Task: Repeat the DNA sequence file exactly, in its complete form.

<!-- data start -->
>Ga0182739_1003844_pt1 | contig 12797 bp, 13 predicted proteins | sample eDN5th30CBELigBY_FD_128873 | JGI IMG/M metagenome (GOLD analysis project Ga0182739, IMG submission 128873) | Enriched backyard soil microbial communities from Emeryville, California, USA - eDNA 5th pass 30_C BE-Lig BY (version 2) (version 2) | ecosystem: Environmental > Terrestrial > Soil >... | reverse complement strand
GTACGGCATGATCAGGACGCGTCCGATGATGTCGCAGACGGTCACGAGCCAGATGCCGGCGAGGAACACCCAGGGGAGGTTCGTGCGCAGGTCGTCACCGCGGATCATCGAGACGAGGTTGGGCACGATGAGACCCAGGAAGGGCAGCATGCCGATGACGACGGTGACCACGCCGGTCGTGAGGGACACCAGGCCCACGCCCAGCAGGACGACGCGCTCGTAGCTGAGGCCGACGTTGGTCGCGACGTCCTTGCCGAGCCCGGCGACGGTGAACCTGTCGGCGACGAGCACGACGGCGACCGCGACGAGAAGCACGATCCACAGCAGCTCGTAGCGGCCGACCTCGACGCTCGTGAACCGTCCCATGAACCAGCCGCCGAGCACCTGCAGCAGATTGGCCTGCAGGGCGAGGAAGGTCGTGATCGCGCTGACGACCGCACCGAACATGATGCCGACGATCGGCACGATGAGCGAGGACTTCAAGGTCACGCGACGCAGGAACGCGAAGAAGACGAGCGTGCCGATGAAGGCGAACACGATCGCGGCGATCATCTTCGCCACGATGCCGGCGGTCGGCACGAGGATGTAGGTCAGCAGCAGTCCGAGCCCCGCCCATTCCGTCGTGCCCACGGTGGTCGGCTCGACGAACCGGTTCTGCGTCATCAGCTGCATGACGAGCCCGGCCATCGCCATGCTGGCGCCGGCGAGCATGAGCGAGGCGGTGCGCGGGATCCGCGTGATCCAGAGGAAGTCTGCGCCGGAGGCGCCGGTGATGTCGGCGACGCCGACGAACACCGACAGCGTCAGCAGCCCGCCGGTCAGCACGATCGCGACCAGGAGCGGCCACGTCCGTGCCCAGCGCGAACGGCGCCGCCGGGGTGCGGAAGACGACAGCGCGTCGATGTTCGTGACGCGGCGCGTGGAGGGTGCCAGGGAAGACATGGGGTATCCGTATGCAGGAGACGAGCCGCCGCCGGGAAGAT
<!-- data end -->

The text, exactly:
>Ga0182739_1003844_pt1 | contig 12797 bp, 13 predicted proteins | sample eDN5th30CBELigBY_FD_128873 | JGI IMG/M metagenome (GOLD analysis project Ga0182739, IMG submission 128873) | Enriched backyard soil microbial communities from Emeryville, California, USA - eDNA 5th pass 30_C BE-Lig BY (version 2) (version 2) | ecosystem: Environmental > Terrestrial > Soil >... | reverse complement strand
GTACGGCATGATCAGGACGCGTCCGATGATGTCGCAGACGGTCACGAGCCAGATGCCGGCGAGGAACACCCAGGGGAGGTTCGTGCGCAGGTCGTCACCGCGGATCATCGAGACGAGGTTGGGCACGATGAGACCCAGGAAGGGCAGCATGCCGATGACGACGGTGACCACGCCGGTCGTGAGGGACACCAGGCCCACGCCCAGCAGGACGACGCGCTCGTAGCTGAGGCCGACGTTGGTCGCGACGTCCTTGCCGAGCCCGGCGACGGTGAACCTGTCGGCGACGAGCACGACGGCGACCGCGACGAGAAGCACGATCCACAGCAGCTCGTAGCGGCCGACCTCGACGCTCGTGAACCGTCCCATGAACCAGCCGCCGAGCACCTGCAGCAGATTGGCCTGCAGGGCGAGGAAGGTCGTGATCGCGCTGACGACCGCACCGAACATGATGCCGACGATCGGCACGATGAGCGAGGACTTCAAGGTCACGCGACGCAGGAACGCGAAGAAGACGAGCGTGCCGATGAAGGCGAACACGATCGCGGCGATCATCTTCGCCACGATGCCGGCGGTCGGCACGAGGATGTAGGTCAGCAGCAGTCCGAGCCCCGCCCATTCCGTCGTGCCCACGGTGGTCGGCTCGACGAACCGGTTCTGCGTCATCAGCTGCATGACGAGCCCGGCCATCGCCATGCTGGCGCCGGCGAGCATGAGCGAGGCGGTGCGCGGGATCCGCGTGATCCAGAGGAAGTCTGCGCCGGAGGCGCCGGTGATGTCGGCGACGCCGACGAACACCGACAGCGTCAGCAGCCCGCCGGTCAGCACGATCGCGACCAGGAGCGGCCACGTCCGTGCCCAGCGCGAACGGCGCCGCCGGGGTGCGGAAGACGACAGCGCGTCGATGTTCGTGACGCGGCGCGTGGAGGGTGCCAGGGAAGACATGGGGTATCCGTATGCAGGAGACGAGCCGCCGCCGGGAAGAT